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The time is now for music education

Young children will benefit from musical involvement

The Music Studio owner Noel Liberty believes the earlier children get involved in music the more it will become a natural part of their lives.

The Music Studio owner Noel Liberty believes the earlier children get involved in music the more it will become a natural part of their lives.

Your preschooler is ready.

According to Noel Liberty, founder and director of The Music Studio, children are ready to embark on a musical education far earlier than people realize.

“Between the ages of 4 and 7,” explained Liberty, “children enjoy being part of a group, want to try anything new, are forming their basic attitudes about music, and are experiencing as much as 80 percent of their ear development.” Liberty has a master’s degree in piano pedagogy and designed The Music Studio’s curriculum, which includes school-year-length group classes for children as young as age 4.

The school offers short-term classes for 2- and 3-year-olds, as well, because, as Liberty says, “The earlier parents can get kids involved in music, the more music will become a natural part of their lives.”

It is already a natural part of their selves. “Little kids love to sing and dance and move their bodies in time to music. And we all know they love to make noise! The trick is to channel that energy and that affinity for music into playful activities that teach ear training, rhythm, movement, and even note reading.”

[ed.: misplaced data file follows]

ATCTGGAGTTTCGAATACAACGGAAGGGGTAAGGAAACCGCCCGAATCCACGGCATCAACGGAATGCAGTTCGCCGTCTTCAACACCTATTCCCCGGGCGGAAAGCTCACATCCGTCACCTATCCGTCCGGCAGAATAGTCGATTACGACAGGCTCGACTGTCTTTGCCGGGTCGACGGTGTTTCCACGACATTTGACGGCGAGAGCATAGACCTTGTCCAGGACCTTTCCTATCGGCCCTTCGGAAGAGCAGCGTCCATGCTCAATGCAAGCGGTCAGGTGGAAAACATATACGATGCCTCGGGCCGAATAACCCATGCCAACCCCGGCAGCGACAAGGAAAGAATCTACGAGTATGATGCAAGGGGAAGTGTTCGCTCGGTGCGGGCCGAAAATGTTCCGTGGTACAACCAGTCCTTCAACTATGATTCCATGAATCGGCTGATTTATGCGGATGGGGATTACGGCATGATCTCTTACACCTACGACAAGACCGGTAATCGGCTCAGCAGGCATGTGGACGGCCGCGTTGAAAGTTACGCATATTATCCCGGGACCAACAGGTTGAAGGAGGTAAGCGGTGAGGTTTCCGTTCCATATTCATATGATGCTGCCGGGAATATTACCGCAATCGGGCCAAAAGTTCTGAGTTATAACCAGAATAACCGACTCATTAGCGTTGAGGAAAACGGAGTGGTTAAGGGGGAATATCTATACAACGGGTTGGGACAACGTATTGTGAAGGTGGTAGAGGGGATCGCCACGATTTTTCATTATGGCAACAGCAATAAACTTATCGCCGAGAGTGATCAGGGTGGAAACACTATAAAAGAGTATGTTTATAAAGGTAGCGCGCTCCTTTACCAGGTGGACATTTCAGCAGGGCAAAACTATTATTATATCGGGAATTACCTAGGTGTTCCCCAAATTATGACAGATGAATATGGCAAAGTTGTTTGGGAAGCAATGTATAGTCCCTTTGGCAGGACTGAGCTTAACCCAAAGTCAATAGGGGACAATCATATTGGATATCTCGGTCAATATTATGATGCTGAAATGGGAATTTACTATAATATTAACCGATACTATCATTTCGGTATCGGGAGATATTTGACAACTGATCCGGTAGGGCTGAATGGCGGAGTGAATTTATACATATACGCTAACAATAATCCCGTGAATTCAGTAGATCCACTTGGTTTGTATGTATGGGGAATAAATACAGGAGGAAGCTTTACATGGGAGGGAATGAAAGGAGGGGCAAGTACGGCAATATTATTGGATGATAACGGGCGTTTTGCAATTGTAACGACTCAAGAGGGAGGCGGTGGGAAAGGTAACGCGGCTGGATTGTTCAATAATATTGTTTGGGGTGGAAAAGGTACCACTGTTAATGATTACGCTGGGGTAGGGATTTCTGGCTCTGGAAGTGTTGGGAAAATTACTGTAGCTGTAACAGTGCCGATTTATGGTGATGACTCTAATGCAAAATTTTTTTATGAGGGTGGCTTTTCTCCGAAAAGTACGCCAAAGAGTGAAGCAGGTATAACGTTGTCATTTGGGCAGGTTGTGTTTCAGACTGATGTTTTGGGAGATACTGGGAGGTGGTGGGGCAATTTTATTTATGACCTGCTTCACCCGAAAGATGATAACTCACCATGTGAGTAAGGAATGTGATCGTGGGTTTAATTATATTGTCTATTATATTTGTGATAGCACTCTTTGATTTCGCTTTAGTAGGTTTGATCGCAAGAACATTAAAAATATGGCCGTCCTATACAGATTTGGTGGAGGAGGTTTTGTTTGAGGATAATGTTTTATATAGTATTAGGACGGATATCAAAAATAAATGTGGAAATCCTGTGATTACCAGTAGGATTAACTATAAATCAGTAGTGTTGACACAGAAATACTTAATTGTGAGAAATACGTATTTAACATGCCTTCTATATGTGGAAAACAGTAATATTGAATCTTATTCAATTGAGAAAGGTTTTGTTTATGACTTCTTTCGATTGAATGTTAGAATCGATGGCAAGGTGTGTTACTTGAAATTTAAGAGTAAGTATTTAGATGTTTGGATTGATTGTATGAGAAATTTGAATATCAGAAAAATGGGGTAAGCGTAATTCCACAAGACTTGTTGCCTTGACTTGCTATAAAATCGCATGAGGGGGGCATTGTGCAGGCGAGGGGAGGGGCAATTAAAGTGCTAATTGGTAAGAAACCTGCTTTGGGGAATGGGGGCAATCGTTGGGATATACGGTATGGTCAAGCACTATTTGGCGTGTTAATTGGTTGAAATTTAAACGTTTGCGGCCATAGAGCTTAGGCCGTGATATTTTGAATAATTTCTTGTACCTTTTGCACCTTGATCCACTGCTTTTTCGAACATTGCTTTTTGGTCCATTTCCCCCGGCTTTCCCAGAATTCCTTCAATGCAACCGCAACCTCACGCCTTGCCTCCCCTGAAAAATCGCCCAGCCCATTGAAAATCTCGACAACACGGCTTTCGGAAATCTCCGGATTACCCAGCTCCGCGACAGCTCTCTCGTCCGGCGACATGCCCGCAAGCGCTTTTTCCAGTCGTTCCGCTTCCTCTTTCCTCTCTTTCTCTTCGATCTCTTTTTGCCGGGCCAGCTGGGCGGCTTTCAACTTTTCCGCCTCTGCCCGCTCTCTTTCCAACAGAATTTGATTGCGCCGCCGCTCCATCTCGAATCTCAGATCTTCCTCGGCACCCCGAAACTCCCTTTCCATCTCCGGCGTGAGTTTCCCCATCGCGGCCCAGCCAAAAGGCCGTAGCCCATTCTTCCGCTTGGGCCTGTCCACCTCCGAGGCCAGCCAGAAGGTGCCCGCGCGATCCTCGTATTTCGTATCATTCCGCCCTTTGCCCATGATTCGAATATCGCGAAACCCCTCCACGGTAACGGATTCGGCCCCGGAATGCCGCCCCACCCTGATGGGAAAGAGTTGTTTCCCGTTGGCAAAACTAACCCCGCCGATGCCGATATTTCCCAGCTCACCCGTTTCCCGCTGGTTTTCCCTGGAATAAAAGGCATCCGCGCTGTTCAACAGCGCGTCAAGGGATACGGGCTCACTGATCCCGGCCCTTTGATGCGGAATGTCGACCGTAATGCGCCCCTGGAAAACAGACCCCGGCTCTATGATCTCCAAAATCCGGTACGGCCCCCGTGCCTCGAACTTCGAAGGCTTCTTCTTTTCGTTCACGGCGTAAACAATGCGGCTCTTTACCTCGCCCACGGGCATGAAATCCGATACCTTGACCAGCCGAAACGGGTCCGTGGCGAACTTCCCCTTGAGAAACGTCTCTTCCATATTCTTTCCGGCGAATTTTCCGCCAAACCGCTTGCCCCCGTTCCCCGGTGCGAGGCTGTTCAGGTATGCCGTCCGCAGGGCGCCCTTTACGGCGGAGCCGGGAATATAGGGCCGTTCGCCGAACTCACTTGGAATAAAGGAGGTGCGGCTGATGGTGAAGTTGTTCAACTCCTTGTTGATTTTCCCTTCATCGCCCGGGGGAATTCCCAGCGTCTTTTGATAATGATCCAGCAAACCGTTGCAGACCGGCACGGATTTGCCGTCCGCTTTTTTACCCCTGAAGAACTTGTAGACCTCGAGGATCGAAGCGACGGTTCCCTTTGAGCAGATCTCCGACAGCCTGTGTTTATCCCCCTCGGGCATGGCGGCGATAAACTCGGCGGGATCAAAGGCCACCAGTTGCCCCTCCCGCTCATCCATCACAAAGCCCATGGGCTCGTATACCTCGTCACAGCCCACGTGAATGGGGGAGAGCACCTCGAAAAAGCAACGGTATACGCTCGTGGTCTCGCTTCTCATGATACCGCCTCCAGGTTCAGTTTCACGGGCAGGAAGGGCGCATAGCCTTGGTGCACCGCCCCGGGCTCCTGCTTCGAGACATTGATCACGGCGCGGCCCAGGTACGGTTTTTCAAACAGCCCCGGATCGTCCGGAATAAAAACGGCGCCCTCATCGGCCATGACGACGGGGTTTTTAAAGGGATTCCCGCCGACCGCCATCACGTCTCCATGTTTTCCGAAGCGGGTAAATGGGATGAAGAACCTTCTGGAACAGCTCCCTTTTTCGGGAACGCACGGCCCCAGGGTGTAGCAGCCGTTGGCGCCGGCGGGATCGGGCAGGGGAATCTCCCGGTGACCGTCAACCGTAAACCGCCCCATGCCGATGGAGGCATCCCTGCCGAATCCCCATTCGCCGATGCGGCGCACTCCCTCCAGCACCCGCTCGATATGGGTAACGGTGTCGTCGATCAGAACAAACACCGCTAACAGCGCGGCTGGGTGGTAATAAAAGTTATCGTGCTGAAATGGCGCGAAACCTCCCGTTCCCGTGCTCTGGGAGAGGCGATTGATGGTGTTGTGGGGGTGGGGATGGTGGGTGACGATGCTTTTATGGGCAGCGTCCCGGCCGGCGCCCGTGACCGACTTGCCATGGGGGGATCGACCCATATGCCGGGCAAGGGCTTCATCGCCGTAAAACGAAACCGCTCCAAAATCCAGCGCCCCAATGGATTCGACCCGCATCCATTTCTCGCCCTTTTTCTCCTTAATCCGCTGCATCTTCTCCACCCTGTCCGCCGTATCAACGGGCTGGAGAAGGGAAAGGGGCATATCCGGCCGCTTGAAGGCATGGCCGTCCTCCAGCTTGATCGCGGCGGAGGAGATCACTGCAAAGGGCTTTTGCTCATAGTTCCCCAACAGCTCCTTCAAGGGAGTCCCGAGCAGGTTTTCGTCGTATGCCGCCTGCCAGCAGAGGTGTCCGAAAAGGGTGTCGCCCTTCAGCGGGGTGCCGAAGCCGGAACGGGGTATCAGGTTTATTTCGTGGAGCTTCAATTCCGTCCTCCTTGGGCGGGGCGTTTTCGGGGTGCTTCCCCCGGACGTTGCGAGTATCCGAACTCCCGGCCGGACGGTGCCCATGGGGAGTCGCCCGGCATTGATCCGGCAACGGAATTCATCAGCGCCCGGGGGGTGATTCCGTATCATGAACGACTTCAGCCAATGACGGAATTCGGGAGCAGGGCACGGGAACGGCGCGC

The Music Studio has been refining that trick for more than 35 years; over 12,000 students have attended the Central Avenue school. After completing the group classes, students are able move on to private piano lessons with Music Studio faculty. Many who start in preschool continue through high school.

Dan LaChapelle, a 2012 graduate of Bethlehem Central High School, just played at his last Music Studio recital. He began studying music there when he was 4, and says he’s grateful he did. “I never knew life without music. It has greatly enriched my life.”

LaChapelle emailed this comment from a concert tour in China and South Korea with the Empire State Youth Orchestra; he plays the cello as well as the piano. In the fall, LaChapelle will attend Cornell University, where he intends to study engineering.

When asked about the numerous studies showing a link between music education and academic readiness, and between piano study in particular and cognitive ability, Liberty smiled. “The way I look at it, learning music gives children joy, pride in achievement, and a source of pleasure that will last their whole lives. Everything else is icing on the cake.”

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